2. I will never permit someone to preach who doesn’t respect my vision and the vision of Tree of Life Church.  That’s just a fact – you cannot let someone into your pulpit who thinks you are doing something wrong by planting the church and holding the church.  This goes for worship leaders as well.  You are better off with a CD player or MP3 player than having a worship leader – no matter how talented – who doesn’t believe in your vision.  I have let people lead worship and preach to encourage them, because live worship is important to me and my values, to help raise a crowd.  All of it is in vain if the person disagrees with the vision.  That disagreement will come out from their leading and their being at the front, and you can’t argue with it that well with others because you put them in the front.  I’ve learned this the hard way, and I am never making that mistake again.

1. I will never compromise what I believe to satiate a carnal request.  A lot of Christians are carnal.  They make their decisions purely based on the flesh.  One lady came to us in the early days and told us our opening declarations were witchcraft.  I knew they weren’t, but I seriously considered stopping them just to make her more comfortable in the church.  Now there is nothing wrong with changing things in a church to make people feel more comfortable – but the declarations are a core part of our vision and values as a church.  I never did stop them and the lady left, but I have hundreds of testimonies of people who have been healed, delivered, encouraged, inspired due to those declarations.  Some times you just got to do what you got to do.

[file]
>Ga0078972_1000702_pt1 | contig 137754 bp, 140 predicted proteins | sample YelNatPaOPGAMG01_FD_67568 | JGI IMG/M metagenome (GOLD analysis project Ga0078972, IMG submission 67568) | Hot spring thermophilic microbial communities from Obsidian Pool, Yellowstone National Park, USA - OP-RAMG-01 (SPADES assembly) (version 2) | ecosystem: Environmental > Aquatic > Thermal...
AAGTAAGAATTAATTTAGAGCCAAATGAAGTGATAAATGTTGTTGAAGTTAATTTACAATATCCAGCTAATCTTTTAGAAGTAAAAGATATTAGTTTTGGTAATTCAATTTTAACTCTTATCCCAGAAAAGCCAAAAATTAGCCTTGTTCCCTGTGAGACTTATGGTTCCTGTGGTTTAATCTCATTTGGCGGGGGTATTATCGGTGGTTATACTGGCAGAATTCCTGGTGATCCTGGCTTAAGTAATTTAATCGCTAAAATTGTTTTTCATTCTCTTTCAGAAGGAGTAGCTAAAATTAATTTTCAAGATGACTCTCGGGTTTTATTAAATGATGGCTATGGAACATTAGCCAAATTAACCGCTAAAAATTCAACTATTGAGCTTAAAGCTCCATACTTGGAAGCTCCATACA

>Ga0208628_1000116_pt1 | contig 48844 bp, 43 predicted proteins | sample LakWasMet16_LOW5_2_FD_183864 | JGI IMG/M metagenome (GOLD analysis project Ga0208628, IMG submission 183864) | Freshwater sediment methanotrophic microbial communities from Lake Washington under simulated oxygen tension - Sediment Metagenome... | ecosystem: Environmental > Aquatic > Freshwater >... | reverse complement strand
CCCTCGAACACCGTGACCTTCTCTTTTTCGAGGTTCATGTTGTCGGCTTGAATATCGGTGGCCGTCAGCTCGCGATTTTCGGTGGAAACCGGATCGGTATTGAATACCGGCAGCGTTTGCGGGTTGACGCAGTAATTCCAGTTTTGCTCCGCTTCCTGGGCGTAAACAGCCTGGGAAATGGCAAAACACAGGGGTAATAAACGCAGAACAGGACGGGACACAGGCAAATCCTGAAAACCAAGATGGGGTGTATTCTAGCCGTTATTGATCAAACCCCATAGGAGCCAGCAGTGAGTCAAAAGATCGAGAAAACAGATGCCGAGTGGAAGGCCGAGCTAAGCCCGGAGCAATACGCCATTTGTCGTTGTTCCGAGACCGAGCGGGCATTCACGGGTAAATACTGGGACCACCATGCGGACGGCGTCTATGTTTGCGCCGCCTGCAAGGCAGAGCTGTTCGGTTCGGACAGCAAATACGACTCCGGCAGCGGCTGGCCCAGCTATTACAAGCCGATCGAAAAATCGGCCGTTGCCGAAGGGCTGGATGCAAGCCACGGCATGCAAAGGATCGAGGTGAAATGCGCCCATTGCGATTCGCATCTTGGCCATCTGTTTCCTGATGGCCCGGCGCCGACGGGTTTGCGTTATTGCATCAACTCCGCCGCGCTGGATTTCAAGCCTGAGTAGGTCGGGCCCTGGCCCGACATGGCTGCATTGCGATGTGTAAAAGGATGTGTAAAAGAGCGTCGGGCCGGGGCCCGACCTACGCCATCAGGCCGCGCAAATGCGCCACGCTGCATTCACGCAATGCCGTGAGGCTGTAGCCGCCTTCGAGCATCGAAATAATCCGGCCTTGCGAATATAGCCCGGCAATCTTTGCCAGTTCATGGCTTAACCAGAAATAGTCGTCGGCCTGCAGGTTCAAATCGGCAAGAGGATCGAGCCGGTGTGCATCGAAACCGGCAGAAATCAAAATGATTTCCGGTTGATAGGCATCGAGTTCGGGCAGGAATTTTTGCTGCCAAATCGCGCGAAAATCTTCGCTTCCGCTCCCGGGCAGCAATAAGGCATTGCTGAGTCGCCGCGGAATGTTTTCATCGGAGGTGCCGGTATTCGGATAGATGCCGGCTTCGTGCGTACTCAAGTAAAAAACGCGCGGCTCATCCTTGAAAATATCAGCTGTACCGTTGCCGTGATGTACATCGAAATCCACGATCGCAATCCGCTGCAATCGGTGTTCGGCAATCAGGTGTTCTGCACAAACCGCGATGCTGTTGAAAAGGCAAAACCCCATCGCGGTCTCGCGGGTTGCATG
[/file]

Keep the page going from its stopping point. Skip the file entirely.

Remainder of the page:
Role of the Pastor 3: To Divide Seas

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Part of your ministry as a pastor is to lead the people to green pastures and still waters.  You need to take your people out of the wilderness and into the land flowing with milk and honey, a land of abundance and peace.  This is part of being a shepherd to your people.  If you don’t have a destination, you don’t have a destiny.  The word “destin-y” means the path to your “destin-ation”.  At the Tree of Life Church, we talk about dreams, schemes and themes.  Dreams are our destination – where we are going.  Schemes are our plan to get there, and themes are the plan to take the next step.  We can’t sit down and dream, we have to dream while we walk.

However, sometimes leading people somewhere is hard for them.  There are obstacles in their way – wild seas that they cannot cross. As a pastor, you are called to be like Moses: “But you, lift up thy rod and stretch out thine hand over the sea, and divide it: and the children of Israel shall go on dry ground through the midst of the sea” (Exodus 14.15 and 16).

Part of your role is to ensure the path to the promised land is visible and tangible to the people.  A true shepherd loves the sheep and wants the sheep to have abundance and success, and so they find out from God what actions make a way for people to get into the promised land.